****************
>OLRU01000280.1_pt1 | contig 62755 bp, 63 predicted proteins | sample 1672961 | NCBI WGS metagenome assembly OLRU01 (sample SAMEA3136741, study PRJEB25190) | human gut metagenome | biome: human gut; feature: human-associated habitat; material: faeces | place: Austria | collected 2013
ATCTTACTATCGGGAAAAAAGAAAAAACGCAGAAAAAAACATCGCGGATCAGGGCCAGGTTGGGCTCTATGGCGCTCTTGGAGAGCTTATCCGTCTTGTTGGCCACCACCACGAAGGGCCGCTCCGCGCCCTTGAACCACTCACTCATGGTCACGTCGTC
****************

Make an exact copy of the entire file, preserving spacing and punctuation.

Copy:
>OLRU01000280.1_pt1 | contig 62755 bp, 63 predicted proteins | sample 1672961 | NCBI WGS metagenome assembly OLRU01 (sample SAMEA3136741, study PRJEB25190) | human gut metagenome | biome: human gut; feature: human-associated habitat; material: faeces | place: Austria | collected 2013
ATCTTACTATCGGGAAAAAAGAAAAAACGCAGAAAAAAACATCGCGGATCAGGGCCAGGTTGGGCTCTATGGCGCTCTTGGAGAGCTTATCCGTCTTGTTGGCCACCACCACGAAGGGCCGCTCCGCGCCCTTGAACCACTCACTCATGGTCACGTCGTC